On July 21, 1969, astronauts Neil Armstrong and Buzz Aldrin were the first men to set foot on the moon. Ten more Apollo astronauts followed in their footsteps until 1972 but since then, no human has set foot on Earth’s closest companion in space.
Fifty years later, the race for the moon is starting anew with several countries and private companies announcing missions. As Statista’s Katharina Buchholz notes, after the successful landings of Chinese probes Chang’e 3 in 2013 and Chang’e 4 in January 2019, who will be the next space agency or company succeeding in landing the next spacecraft or putting the next man (or first woman) on the moon?
Our graphic gives a rundown of the main lunar missions announced to date. Given the remaining uncertainties surrounding some programs, the dates may be subject to change.
After a failed mission by the Israeli private company SpaceIL in April, it is the Indian space agency ISRO that will be up next, with the launch of Chandrayaan-2 moon rover mission currently delayed but to commence in 2019.
Three U.S. companies – Astrobotic, OrbitBeyond and Intuitive Machines – are scheduled to carry out a series of missions in anticipation of astronauts returning to the lunar surface. This is an objective that U.S. President Donald Trump would like to achieve in 2024 and that is supposed to be carried out by NASA in the Artemis 3 and 4 missions.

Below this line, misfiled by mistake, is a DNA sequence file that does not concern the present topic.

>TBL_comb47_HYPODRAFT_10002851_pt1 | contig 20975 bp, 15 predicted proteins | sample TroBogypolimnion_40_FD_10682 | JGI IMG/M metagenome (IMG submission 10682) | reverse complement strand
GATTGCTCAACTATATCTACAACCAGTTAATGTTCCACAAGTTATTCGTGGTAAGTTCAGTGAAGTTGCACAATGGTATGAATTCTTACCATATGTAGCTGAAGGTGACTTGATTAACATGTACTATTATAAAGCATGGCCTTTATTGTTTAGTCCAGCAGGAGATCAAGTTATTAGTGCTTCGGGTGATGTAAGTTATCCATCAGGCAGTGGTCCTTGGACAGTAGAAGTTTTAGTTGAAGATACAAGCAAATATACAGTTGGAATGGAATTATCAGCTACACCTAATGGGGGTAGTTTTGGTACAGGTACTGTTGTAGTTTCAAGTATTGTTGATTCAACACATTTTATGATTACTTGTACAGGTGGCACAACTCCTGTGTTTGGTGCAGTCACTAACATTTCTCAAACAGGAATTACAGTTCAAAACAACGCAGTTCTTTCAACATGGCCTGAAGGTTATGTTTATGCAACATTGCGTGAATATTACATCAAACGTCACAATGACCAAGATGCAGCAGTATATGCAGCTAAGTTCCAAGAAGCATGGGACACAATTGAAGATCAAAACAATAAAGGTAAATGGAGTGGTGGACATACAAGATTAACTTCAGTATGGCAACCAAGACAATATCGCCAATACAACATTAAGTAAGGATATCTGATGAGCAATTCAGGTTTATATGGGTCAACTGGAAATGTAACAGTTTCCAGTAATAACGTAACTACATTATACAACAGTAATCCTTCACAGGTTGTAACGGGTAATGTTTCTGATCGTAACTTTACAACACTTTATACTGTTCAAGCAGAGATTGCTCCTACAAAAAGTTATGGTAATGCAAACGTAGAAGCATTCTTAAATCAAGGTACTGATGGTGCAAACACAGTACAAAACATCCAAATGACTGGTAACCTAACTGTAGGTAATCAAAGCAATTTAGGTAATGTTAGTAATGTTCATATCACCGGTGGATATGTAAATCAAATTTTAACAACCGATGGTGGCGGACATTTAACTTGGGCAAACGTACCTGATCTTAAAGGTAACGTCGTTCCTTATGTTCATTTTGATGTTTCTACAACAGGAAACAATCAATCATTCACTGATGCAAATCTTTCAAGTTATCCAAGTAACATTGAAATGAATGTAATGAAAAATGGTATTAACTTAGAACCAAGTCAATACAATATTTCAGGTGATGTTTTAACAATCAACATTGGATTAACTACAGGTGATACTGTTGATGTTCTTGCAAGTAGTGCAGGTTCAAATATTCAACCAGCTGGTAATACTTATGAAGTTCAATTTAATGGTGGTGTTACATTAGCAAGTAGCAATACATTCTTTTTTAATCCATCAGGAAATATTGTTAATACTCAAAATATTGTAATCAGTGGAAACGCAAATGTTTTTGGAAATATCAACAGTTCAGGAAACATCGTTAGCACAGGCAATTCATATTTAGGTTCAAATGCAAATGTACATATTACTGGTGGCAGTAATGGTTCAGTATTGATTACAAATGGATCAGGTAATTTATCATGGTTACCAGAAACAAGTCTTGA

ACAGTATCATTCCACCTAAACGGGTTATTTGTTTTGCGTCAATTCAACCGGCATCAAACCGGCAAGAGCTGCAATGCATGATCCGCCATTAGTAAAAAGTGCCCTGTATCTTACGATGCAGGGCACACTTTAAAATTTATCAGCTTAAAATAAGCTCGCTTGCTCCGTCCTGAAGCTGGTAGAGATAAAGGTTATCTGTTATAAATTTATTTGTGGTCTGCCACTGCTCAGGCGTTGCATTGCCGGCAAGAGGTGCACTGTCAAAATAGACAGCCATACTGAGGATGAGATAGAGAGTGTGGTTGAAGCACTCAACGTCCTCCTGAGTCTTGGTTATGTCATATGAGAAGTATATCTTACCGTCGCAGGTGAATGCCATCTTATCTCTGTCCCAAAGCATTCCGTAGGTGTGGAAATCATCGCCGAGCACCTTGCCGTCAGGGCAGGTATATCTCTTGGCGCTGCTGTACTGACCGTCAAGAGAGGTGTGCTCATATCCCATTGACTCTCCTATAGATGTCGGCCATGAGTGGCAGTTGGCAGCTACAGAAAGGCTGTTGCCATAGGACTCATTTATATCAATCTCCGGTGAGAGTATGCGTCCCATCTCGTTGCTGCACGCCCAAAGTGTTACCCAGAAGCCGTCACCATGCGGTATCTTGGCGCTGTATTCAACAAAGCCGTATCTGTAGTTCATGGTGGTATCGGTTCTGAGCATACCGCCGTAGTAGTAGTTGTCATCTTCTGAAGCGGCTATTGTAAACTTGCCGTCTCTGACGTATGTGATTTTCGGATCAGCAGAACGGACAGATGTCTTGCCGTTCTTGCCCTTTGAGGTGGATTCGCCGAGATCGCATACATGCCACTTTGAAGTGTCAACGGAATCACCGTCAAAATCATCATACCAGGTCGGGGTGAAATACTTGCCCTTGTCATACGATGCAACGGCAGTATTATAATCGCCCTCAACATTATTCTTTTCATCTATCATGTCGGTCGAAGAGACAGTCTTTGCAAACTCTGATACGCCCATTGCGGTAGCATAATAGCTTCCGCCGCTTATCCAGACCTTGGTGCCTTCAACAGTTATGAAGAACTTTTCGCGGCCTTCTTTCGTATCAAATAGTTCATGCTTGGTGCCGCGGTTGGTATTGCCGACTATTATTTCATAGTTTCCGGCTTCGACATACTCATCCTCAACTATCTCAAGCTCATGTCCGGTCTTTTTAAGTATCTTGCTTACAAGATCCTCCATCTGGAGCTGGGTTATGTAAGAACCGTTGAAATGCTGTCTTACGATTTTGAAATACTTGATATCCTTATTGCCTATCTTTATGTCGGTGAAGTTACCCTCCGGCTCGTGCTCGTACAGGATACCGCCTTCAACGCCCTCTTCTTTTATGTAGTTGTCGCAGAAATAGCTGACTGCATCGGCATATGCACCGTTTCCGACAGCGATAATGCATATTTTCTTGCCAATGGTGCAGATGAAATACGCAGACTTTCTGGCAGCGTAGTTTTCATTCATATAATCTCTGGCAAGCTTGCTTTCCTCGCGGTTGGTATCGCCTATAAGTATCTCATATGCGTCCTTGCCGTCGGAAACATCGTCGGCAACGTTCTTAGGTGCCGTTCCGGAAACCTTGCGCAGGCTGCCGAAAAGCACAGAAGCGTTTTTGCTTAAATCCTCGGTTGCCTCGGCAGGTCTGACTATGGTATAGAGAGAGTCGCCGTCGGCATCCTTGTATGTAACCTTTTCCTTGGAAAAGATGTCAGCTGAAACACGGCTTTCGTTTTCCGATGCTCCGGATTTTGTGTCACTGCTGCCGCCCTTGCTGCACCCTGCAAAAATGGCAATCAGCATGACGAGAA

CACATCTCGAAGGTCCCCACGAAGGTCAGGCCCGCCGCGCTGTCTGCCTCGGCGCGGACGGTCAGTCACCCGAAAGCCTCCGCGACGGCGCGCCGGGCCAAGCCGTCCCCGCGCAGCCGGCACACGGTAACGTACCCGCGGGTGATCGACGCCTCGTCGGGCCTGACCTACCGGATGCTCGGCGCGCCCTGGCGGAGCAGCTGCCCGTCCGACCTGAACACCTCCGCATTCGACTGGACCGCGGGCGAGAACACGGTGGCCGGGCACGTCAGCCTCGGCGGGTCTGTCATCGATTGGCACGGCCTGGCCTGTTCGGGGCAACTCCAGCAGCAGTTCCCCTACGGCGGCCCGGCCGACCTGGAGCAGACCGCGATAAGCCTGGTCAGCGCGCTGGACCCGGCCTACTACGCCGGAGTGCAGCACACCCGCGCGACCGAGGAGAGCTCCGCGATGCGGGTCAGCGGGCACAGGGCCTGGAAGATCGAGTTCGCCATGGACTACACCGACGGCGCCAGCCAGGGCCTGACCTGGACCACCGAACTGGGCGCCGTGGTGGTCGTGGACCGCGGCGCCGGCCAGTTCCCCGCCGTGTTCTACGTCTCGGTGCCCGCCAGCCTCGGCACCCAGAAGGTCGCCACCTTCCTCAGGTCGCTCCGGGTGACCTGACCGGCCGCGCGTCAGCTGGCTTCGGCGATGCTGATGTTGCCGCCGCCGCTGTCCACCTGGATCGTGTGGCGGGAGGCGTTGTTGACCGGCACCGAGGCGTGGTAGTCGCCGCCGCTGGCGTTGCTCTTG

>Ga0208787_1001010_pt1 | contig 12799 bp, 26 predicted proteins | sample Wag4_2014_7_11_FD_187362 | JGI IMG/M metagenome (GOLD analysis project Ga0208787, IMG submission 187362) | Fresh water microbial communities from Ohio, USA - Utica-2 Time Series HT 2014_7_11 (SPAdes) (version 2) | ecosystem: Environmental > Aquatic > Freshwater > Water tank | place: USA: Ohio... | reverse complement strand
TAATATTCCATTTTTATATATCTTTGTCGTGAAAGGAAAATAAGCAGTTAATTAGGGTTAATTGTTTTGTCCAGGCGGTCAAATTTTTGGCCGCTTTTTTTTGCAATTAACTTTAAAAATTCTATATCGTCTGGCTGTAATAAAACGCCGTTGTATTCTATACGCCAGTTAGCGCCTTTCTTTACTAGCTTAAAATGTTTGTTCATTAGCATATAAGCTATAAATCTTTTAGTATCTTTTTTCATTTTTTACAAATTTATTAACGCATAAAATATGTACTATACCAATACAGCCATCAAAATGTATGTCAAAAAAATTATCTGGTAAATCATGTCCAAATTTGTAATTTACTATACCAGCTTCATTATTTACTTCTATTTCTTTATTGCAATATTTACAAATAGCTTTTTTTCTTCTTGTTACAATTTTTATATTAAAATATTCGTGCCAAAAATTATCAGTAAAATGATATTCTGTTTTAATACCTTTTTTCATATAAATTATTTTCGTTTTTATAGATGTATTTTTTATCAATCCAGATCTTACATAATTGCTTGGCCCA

Another independent private mission, “DearMoon”, could see a Japanese billionaire accompanied by six artists making the first touristic flight around the moon in a SpaceX vessel as early as 2023.
Finally, it is interesting to note that the Moon Treaty has still not been ratified by most space-faring nations to date (except for three member countries of the European Space Agency). This treaty, adopted in 1979, stipulates that the moon may only be used for peaceful purposes and that any activity on the moon must comply with international laws.